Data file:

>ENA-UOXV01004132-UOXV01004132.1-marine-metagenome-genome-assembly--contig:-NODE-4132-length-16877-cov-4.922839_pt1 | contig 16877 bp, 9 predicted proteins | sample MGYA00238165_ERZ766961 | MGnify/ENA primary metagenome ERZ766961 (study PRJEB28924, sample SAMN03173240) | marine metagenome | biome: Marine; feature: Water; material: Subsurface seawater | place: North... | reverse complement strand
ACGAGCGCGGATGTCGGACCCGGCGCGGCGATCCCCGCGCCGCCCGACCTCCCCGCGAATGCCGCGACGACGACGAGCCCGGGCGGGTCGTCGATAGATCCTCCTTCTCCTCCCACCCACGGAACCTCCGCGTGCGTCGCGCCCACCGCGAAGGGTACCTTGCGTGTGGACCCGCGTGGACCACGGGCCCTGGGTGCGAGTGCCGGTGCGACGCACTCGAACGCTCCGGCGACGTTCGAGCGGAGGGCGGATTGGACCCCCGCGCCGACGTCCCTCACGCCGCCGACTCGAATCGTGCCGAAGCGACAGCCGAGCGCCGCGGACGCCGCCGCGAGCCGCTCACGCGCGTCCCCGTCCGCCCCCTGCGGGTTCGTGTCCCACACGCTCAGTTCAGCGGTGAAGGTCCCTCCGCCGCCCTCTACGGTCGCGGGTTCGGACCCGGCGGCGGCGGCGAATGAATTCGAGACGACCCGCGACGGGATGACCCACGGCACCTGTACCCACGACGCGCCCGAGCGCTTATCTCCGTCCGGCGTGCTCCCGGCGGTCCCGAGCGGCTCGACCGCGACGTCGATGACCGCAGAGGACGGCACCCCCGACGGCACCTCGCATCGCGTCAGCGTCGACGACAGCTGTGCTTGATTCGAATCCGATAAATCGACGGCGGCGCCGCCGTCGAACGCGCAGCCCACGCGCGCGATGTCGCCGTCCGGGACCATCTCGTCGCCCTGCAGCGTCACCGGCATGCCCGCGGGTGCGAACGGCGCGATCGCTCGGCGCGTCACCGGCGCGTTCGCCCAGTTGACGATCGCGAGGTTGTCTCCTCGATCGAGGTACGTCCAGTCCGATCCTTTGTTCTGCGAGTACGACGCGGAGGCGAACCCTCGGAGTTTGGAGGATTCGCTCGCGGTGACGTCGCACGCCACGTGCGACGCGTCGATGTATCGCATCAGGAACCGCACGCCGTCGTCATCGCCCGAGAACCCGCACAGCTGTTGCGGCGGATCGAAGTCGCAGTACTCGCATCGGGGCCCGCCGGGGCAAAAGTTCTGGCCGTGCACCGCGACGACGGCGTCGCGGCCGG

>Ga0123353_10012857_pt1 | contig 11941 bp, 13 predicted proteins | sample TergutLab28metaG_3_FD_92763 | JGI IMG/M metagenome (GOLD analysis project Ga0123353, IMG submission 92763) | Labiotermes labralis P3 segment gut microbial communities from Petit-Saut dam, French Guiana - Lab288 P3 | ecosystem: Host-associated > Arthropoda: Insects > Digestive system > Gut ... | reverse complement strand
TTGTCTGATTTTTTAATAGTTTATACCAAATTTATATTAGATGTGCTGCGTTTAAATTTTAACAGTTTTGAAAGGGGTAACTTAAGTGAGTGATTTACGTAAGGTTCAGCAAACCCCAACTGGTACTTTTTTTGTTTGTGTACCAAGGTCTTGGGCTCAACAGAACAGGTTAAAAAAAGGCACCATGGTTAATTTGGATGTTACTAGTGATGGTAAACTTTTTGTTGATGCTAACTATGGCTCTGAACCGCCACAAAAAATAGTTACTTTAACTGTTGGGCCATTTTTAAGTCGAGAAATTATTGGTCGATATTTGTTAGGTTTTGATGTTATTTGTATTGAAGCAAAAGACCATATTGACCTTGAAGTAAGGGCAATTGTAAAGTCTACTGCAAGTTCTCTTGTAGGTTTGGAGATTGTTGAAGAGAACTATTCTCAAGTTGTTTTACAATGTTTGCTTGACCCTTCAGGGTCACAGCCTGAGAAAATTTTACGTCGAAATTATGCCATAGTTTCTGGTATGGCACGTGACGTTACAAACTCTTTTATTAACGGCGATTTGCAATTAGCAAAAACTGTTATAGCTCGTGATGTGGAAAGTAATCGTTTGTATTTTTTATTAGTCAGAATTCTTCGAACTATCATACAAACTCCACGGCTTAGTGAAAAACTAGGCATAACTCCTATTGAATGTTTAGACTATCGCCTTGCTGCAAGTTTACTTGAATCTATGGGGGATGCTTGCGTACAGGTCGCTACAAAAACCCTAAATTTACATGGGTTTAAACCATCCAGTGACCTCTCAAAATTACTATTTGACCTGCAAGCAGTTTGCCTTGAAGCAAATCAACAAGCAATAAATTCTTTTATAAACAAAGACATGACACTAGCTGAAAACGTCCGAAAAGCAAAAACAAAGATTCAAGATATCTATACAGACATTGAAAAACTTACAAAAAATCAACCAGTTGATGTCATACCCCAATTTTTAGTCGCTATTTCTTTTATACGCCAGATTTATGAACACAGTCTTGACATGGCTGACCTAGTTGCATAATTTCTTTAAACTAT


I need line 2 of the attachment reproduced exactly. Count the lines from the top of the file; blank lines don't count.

ACGAGCGCGGATGTCGGACCCGGCGCGGCGATCCCCGCGCCGCCCGACCTCCCCGCGAATGCCGCGACGACGACGAGCCCGGGCGGGTCGTCGATAGATCCTCCTTCTCCTCCCACCCACGGAACCTCCGCGTGCGTCGCGCCCACCGCGAAGGGTACCTTGCGTGTGGACCCGCGTGGACCACGGGCCCTGGGTGCGAGTGCCGGTGCGACGCACTCGAACGCTCCGGCGACGTTCGAGCGGAGGGCGGATTGGACCCCCGCGCCGACGTCCCTCACGCCGCCGACTCGAATCGTGCCGAAGCGACAGCCGAGCGCCGCGGACGCCGCCGCGAGCCGCTCACGCGCGTCCCCGTCCGCCCCCTGCGGGTTCGTGTCCCACACGCTCAGTTCAGCGGTGAAGGTCCCTCCGCCGCCCTCTACGGTCGCGGGTTCGGACCCGGCGGCGGCGGCGAATGAATTCGAGACGACCCGCGACGGGATGACCCACGGCACCTGTACCCACGACGCGCCCGAGCGCTTATCTCCGTCCGGCGTGCTCCCGGCGGTCCCGAGCGGCTCGACCGCGACGTCGATGACCGCAGAGGACGGCACCCCCGACGGCACCTCGCATCGCGTCAGCGTCGACGACAGCTGTGCTTGATTCGAATCCGATAAATCGACGGCGGCGCCGCCGTCGAACGCGCAGCCCACGCGCGCGATGTCGCCGTCCGGGACCATCTCGTCGCCCTGCAGCGTCACCGGCATGCCCGCGGGTGCGAACGGCGCGATCGCTCGGCGCGTCACCGGCGCGTTCGCCCAGTTGACGATCGCGAGGTTGTCTCCTCGATCGAGGTACGTCCAGTCCGATCCTTTGTTCTGCGAGTACGACGCGGAGGCGAACCCTCGGAGTTTGGAGGATTCGCTCGCGGTGACGTCGCACGCCACGTGCGACGCGTCGATGTATCGCATCAGGAACCGCACGCCGTCGTCATCGCCCGAGAACCCGCACAGCTGTTGCGGCGGATCGAAGTCGCAGTACTCGCATCGGGGCCCGCCGGGGCAAAAGTTCTGGCCGTGCACCGCGACGACGGCGTCGCGGCCGG